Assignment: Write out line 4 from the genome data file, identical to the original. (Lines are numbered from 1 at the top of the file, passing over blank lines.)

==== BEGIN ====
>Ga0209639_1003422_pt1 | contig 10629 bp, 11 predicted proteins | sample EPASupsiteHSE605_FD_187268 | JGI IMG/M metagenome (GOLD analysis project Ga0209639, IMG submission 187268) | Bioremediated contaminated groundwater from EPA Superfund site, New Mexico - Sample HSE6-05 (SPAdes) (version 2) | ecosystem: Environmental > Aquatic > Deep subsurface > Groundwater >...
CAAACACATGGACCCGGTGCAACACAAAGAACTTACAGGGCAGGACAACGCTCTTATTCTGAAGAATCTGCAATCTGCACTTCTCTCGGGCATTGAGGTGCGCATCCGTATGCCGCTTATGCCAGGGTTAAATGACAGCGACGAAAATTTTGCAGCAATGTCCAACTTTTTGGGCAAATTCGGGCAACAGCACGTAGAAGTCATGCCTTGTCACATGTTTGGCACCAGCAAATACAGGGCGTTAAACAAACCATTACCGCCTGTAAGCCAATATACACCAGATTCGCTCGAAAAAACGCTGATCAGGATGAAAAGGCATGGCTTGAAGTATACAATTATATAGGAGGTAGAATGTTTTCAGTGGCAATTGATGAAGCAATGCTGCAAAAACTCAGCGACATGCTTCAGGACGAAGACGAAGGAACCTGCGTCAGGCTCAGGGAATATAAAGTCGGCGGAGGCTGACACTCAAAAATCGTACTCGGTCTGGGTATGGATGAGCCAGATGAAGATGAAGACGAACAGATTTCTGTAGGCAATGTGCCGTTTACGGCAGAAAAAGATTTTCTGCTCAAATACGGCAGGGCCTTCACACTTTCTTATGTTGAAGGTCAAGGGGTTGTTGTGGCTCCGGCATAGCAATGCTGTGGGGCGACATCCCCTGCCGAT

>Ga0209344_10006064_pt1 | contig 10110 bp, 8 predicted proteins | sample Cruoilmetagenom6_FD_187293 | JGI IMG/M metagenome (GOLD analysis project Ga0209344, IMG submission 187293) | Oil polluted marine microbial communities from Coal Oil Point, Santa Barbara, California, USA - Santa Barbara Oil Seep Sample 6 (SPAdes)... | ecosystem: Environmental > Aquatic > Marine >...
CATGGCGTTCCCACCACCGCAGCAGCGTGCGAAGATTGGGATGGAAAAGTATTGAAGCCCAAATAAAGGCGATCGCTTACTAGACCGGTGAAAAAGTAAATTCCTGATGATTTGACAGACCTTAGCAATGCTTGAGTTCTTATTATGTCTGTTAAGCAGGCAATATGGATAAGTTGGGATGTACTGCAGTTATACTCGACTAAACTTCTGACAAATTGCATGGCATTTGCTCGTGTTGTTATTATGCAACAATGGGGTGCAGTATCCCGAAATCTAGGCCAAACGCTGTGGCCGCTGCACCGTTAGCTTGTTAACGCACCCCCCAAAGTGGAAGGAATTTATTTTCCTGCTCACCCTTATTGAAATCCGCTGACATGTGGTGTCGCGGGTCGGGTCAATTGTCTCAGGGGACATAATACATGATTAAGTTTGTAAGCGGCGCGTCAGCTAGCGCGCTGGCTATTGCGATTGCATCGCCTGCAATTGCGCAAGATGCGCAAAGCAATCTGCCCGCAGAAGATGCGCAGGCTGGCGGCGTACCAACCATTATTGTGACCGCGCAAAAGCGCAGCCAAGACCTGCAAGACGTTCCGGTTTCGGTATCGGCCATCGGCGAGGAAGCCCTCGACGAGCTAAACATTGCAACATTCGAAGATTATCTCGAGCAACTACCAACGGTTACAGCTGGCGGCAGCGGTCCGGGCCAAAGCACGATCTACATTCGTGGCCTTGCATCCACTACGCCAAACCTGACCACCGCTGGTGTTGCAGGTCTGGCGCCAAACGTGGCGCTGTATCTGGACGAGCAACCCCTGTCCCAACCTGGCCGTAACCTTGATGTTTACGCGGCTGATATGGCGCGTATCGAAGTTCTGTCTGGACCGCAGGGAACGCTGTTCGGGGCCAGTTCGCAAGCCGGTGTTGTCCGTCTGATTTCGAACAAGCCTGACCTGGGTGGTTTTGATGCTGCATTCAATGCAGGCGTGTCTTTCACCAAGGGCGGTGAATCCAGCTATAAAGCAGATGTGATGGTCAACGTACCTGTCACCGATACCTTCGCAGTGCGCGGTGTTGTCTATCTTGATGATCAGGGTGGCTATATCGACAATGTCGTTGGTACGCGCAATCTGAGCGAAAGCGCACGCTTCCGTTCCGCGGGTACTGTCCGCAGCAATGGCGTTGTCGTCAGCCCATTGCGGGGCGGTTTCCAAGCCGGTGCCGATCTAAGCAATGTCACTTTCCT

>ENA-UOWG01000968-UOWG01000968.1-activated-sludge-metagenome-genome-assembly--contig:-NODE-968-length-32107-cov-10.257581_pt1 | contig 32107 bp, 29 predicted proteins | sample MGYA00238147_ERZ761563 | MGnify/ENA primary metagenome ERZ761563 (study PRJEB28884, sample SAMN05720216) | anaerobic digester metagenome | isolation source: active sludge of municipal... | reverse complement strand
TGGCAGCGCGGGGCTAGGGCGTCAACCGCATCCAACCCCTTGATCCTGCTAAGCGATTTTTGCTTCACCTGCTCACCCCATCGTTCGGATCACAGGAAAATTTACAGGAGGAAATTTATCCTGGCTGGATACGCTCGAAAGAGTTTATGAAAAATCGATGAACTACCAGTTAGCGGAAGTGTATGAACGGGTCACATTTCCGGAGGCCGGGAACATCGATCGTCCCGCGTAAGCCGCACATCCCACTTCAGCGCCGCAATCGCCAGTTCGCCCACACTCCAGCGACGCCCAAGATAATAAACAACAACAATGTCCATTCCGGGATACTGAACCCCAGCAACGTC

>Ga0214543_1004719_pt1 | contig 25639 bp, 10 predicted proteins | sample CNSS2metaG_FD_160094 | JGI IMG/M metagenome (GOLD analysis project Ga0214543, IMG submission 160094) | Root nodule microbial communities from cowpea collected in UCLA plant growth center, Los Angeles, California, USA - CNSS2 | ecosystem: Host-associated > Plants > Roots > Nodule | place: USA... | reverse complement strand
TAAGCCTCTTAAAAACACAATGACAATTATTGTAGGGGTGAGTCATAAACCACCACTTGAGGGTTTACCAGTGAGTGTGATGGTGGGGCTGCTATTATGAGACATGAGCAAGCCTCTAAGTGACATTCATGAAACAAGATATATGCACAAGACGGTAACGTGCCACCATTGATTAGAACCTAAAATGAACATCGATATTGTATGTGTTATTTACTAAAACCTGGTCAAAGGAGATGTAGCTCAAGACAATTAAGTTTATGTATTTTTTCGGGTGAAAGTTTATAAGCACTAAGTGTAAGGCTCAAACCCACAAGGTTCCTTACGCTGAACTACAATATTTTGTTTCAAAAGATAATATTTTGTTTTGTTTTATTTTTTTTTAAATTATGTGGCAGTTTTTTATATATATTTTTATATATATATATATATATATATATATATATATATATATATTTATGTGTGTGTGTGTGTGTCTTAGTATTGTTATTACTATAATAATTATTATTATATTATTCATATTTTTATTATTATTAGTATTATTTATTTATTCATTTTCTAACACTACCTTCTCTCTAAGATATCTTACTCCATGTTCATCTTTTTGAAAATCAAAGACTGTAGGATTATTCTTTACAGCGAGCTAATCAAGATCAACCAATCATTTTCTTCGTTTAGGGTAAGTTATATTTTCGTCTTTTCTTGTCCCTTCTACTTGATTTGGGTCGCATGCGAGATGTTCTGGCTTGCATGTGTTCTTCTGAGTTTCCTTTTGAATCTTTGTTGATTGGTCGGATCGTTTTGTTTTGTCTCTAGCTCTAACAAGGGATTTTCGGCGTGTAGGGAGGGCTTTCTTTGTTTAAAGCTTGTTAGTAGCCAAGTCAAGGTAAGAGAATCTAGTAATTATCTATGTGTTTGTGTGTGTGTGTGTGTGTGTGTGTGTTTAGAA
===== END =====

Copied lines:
CATGGCGTTCCCACCACCGCAGCAGCGTGCGAAGATTGGGATGGAAAAGTATTGAAGCCCAAATAAAGGCGATCGCTTACTAGACCGGTGAAAAAGTAAATTCCTGATGATTTGACAGACCTTAGCAATGCTTGAGTTCTTATTATGTCTGTTAAGCAGGCAATATGGATAAGTTGGGATGTACTGCAGTTATACTCGACTAAACTTCTGACAAATTGCATGGCATTTGCTCGTGTTGTTATTATGCAACAATGGGGTGCAGTATCCCGAAATCTAGGCCAAACGCTGTGGCCGCTGCACCGTTAGCTTGTTAACGCACCCCCCAAAGTGGAAGGAATTTATTTTCCTGCTCACCCTTATTGAAATCCGCTGACATGTGGTGTCGCGGGTCGGGTCAATTGTCTCAGGGGACATAATACATGATTAAGTTTGTAAGCGGCGCGTCAGCTAGCGCGCTGGCTATTGCGATTGCATCGCCTGCAATTGCGCAAGATGCGCAAAGCAATCTGCCCGCAGAAGATGCGCAGGCTGGCGGCGTACCAACCATTATTGTGACCGCGCAAAAGCGCAGCCAAGACCTGCAAGACGTTCCGGTTTCGGTATCGGCCATCGGCGAGGAAGCCCTCGACGAGCTAAACATTGCAACATTCGAAGATTATCTCGAGCAACTACCAACGGTTACAGCTGGCGGCAGCGGTCCGGGCCAAAGCACGATCTACATTCGTGGCCTTGCATCCACTACGCCAAACCTGACCACCGCTGGTGTTGCAGGTCTGGCGCCAAACGTGGCGCTGTATCTGGACGAGCAACCCCTGTCCCAACCTGGCCGTAACCTTGATGTTTACGCGGCTGATATGGCGCGTATCGAAGTTCTGTCTGGACCGCAGGGAACGCTGTTCGGGGCCAGTTCGCAAGCCGGTGTTGTCCGTCTGATTTCGAACAAGCCTGACCTGGGTGGTTTTGATGCTGCATTCAATGCAGGCGTGTCTTTCACCAAGGGCGGTGAATCCAGCTATAAAGCAGATGTGATGGTCAACGTACCTGTCACCGATACCTTCGCAGTGCGCGGTGTTGTCTATCTTGATGATCAGGGTGGCTATATCGACAATGTCGTTGGTACGCGCAATCTGAGCGAAAGCGCACGCTTCCGTTCCGCGGGTACTGTCCGCAGCAATGGCGTTGTCGTCAGCCCATTGCGGGGCGGTTTCCAAGCCGGTGCCGATCTAAGCAATGTCACTTTCCT